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Bayesian inference accounts for the filling-in and suppression PowerPoint Presentation
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Bayesian inference accounts for the filling-in and suppression

Bayesian inference accounts for the filling-in and suppression

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Bayesian inference accounts for the filling-in and suppression

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  1. Bayesian inference accounts for the filling-in and suppression of visual perception of bars by context Li Zhaoping1 & Li Jingling2 1University College London, 2China Medical School Based on a publication Zhaoping & Jingling (2008) PLoS Comput. Biol. Ask me for a copy, or download from www.cs.ucl.ac.uk/staff/Zhaoping.Li/allpaper.html

  2. Some previously known contextual influences in vision Colinear facilitation in V1 Human sensitivity to detect target bar enhanced by colinear flankers. Nelson & Frost 1985, Kapadia et al 1995, Li, Piech, & Gilbert 2006 Polat & Sagi 1993, Morgan & Dresp 1995, Yu & Levi 2000, Huang et al 2006 etc Test bar within the receptive field of a V1 cell Location for the target bar to appear if it does. Contextual bar outside the receptive field Contextual bar 1st presentation interval 2st presentation interval Low response from V1 cells to a low contrast bar Higher responses from V1 cells when there is a colinear flanker Humans are better at saying which interval (the 2AFC task) contains the target with the colinear contextual bars

  3. A demo of the perception in this study: presence or absence of a vertical target in four different contexts Bar absent? Bar seems absent Bar seems present Bar present? These three combined are contrary to what one may expect from the colinear facilitation in V1 cells and human sensitivity for bar detection WHY???

  4. Hints from another example of how context influence visual perception Different perceptions inside the brain The same input of a white patch on retina Perception fills in the occluded part of the square

  5. Focus of this study: Contextual influence in perceptual bias, not in input sensitivity, in visual object inference not in input image representation Methods in the study: Psychophysical:rather than the 2AFC method, we used one-interval method (observers answered after each one-interval stimulus presentation whether the target bar was present) to probe perceptual bias (rather than input sensitivity). Whether the perception is veridical is not an issue, since we study inference rather than input representation. Computational:build a Bayesian inference model to understand the psychophysical data, showing that the model fits the data with fewer parameters than needed by phenomenological (e.g., logistic) models of the psychometric functions.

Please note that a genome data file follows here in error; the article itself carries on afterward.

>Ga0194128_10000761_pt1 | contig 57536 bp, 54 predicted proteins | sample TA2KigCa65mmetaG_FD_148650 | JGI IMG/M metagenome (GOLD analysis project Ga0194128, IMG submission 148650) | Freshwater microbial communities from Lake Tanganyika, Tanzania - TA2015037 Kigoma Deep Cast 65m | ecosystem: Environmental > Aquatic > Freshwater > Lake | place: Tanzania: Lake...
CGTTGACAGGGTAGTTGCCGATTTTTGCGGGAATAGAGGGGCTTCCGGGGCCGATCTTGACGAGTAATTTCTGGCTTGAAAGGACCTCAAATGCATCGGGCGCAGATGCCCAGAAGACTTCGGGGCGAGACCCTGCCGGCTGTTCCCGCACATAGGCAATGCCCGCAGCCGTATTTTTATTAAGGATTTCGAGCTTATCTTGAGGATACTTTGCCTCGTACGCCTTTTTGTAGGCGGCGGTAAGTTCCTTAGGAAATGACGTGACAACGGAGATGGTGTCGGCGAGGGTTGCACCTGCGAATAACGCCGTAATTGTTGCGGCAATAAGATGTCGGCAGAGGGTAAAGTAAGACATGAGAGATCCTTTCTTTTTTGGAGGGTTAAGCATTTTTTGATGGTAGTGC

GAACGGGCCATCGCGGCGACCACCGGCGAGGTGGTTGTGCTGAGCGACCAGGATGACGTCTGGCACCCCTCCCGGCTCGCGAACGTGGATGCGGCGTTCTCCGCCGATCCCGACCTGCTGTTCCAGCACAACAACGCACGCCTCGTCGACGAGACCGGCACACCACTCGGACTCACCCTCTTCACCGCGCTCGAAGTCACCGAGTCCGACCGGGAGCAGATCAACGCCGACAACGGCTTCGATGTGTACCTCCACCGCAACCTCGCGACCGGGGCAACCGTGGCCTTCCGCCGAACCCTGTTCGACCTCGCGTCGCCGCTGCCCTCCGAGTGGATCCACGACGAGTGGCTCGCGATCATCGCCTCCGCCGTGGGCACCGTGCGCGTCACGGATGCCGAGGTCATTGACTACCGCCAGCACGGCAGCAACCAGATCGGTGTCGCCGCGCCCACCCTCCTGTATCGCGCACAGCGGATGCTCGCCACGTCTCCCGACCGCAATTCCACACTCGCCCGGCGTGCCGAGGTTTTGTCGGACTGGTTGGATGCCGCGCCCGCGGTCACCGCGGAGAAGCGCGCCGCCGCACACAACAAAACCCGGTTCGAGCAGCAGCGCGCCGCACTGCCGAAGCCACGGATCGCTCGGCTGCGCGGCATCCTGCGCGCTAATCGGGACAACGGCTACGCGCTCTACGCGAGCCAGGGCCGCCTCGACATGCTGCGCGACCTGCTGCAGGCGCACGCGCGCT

6. Psychophysical investigation Ask an observer (with one interval presentation): Is the vertical bar present? Answer: yes or no? P(yes| Ct) 1 With context Yes rate, or psychometric function P(yes|Ct): Probability an observer answering “yes” given contrast Ct of the target bar in image contextual effect without context 0 Target contrast Ct Targets without context Targets with context

  7. Observations in an experiment: Perception of the target bar more likely when contextual contrast Cc is low Observations contrary to expectation, since in V1 (primary visual cortex), a neuron’s response is facilitated by the presence of colinear contextual bars. So stronger colinear context should facilitate more. Contextual contrast Cc is higher, Yes rate P(yes|Ct) is smaller Contextual contrast Cc is lower, Yes rate P(yes|Ct) is larger Experiment randomly interleaved trials of different target contrast Ct and contextual contrast Cc, including Cc=0 for the no context condition.

  8. Data P(yes|Ct) low Cc with context vague In dim Cc Seeing ghost? seen without context medium with Perceptual filling-in Perceptual suppression context In No context Seeing less high Cc Not seen without context with context Strong No target in image target with contrast Ct

  9. Two contextual configuations: colinear and orthogonal Orthogonal context Colinear context Target Less visible Target Less visible

  10. Two contextual configurations: colinear and orthogonal Data Filling-in only in co-linear contextual configuration Dim context Cc = 0.01 Colinear context colinear Dim context No context No context orthogonal Bright context suppresses perception regardless of contextual configuration Orthogonal context Bright context Cc = 0.4 No context No context colinear Dim context Bright context orthogonal Again, trials of all contextual and target variations were randomly interleaved

  11. Understanding by Bayesian inference: Received visual signal:Ct: e.g.: neural activities in response to the target bar or noise. Making decision on: yes or no, the bar is there or not Prior believed probabilities: P(yes), P(no) = 1-P(yes) of visual events “yes” or “no”. Conditional Probability: P(Ct |yes), likelihood or evidence of likely contrast Ct for target present. Decision probability: P(yes|Ct) = P(Ct|yes)P(yes)/P(Ct) Decision: P(yes | Ct ) = P(Ct |yes) P(yes) P(Ct |yes) P(yes) + (1-P(yes)) P(Ct | no) Note: the model above is derived from a neural level model, when input contrasts evoke neural responses, when the brain has an internal model of the likely neural responses to input contrast, and how neural responses to contextual inputs influences the priors and the “likelihood” models. Details of the derivations can be found in the published paper Zhaoping & Jingling 2008.